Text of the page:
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Virtual Machine Backup Best Practices, Part 2

Last post we looked at guest level backup integration with Microsoft VSS technology as required when the virtual machine attaches to a physical disk. In this post we'll explore in more detail certain host level backup limitations.

The host level backup approach backs up to available disk the virtual machine configuration files and virtual disk files by running a backup from the host machine. Newer virtualization software can communicate with a VM’s internal VSS providers to quiesce the system internally (when the disks are virtual). This backup ideal has several appeals. One, it protects virtual systems by protecting their virtual disks and configuration files at the host level, offering simplicity in just managing copies of virtual disks. Two, the restore of an entire VM requires as little as just the virtual hard disks, and it can be restored to an alternate VM host. Lastly, it removes (at least in theory) the third party backup agent installation in the guest level backup method and the associated hassle of roll outs and upgrades. However, a proper backup of a virtual machine running Windows requires that volumes and applications be quiesced and in a consistent state when the snapshot is taken, and this ultimately requires a consideration of the disks used by the VM and communication with internal VSS writers.

Recall from the last post, if the VM attaches to physical disk, the backup must also be able to take a snapshot of the physical disk to protect the files stored on that disk, and host level backup does not support this. Hyper-V does not support host level backups of physical disks attached to virtual machines. Their best practice is to run guest-level backups with periodic host level backups. See Microsoft’s Planning for Backup, updated March 17, 2010 as of this writing, for more information. VMware has issues with Raw Device Mapping in physical mode, common with clustered environments. This becomes further complicated when a virtual machine’s application files reside across multiple disks, some of which are virtual disk and some of which are physical disk. Logical database corruption occurs in an application backup that does not have simultaneous snapshots across all involved disks. You are back to implementing a guest level backup. Or, if you are going to go with a host-level backup product, be prepared to reconfigure your existing virtual machines to move from physical to virtual disks, and then take into account any performance issues that may result.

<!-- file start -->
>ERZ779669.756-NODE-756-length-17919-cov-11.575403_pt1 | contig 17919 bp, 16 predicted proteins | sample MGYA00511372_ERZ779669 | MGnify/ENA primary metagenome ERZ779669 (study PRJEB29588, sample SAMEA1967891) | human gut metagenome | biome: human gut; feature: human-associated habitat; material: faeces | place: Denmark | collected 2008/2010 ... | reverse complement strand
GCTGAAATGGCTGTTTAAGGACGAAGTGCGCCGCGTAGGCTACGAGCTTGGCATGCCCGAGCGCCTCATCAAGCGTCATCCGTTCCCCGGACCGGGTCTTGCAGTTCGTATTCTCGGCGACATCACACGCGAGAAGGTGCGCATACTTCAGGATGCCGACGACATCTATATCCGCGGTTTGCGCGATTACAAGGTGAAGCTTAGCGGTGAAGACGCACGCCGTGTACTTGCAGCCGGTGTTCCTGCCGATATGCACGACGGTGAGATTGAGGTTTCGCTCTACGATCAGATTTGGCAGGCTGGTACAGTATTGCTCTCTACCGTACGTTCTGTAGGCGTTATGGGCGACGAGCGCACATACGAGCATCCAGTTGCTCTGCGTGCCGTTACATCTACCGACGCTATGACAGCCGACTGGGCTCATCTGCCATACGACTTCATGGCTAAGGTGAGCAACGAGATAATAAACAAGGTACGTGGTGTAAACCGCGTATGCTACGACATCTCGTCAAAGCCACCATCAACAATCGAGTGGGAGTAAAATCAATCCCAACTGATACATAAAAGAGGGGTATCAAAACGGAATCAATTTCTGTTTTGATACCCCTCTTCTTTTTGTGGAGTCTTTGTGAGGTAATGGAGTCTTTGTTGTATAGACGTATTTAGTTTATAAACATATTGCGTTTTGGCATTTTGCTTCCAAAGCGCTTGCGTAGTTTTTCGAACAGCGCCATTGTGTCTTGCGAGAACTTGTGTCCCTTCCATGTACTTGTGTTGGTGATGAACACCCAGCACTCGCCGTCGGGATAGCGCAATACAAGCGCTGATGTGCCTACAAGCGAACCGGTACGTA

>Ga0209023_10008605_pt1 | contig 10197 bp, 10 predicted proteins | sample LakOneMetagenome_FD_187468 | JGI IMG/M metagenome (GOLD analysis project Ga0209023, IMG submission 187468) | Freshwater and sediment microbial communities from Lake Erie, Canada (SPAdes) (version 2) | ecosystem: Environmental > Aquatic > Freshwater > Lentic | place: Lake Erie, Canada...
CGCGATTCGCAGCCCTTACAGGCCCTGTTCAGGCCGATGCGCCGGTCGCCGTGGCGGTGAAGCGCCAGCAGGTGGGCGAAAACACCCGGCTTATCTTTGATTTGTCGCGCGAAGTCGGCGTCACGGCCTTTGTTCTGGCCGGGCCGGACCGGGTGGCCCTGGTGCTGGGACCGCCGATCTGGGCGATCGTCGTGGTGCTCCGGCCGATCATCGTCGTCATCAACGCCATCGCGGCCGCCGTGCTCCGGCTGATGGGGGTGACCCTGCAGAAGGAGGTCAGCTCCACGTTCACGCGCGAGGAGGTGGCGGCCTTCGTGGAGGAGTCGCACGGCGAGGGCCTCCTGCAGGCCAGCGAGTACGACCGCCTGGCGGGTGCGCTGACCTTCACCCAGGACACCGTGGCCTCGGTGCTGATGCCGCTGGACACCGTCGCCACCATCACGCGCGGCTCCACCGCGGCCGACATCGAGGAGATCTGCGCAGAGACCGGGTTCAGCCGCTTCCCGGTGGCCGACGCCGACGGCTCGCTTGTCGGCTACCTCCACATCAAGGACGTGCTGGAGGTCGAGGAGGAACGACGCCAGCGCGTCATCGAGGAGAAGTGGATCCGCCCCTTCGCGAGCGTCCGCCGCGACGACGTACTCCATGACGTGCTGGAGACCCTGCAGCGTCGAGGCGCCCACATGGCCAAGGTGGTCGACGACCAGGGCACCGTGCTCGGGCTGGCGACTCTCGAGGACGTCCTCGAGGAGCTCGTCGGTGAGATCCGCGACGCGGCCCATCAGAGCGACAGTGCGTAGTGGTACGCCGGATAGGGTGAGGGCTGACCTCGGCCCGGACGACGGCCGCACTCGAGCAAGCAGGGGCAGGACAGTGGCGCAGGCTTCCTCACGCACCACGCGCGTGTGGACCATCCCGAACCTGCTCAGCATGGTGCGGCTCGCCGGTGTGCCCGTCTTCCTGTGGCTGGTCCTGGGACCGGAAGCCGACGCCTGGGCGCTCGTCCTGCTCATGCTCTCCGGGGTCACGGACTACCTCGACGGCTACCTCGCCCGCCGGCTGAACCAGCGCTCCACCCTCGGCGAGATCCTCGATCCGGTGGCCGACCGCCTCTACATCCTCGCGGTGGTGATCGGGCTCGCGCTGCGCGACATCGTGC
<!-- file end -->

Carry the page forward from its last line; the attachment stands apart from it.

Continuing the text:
For a backup to be application consistent, the backup must quiesce the application, such as Microsoft SQL, register transactions that were in memory, then take a snapshot and protect the appropriate application files. For the backup software to be application aware, the application must know it has been backed up, allowing for log truncation. The following table lays out the requirements for proper backup of a virtual machine.

Excluding from consideration those virtual systems with the physical disk limitation, there is some debate whether a host-level backup of a transactional database has the degree of success acceptable for backup. While anecdotal evidence suggests successful backups do take place, would a 1% failure rate be acceptable in your organization? Attempting to restore and recover an Exchange database from a host level backup and finding that it won’t mount is not the time to discover the limitations of your backup method. See more on the VM backup debate at Scott Waterhouse’s Avamar centered blog advocating guest level backups here, Veeam’s post on host level backups here, and W. Curtis Preston’s posts here and here.

Best practices for backing up virtual machines come down to this: always run guest level backups when your virtual machine attaches to physcial disk, such as a SAN volume, and always run guest level backups when protecting transactional databases.

Now, for a final word on specific additional benefits using dataStor's technology to create guest level backups. dataStor "walks" the file system internally, accounting for and deduplicating each file. Files stored once never have to be stored again. Changed files only have the unique changes within the file stored. This allows for superior deduplication ratios for VMs as well as a much shorter backup window and less network traffic. Also, there is no agent installed inside the VM, just a Windows scheduled task. So dataStor upgrades only take place on the Archive Manager server.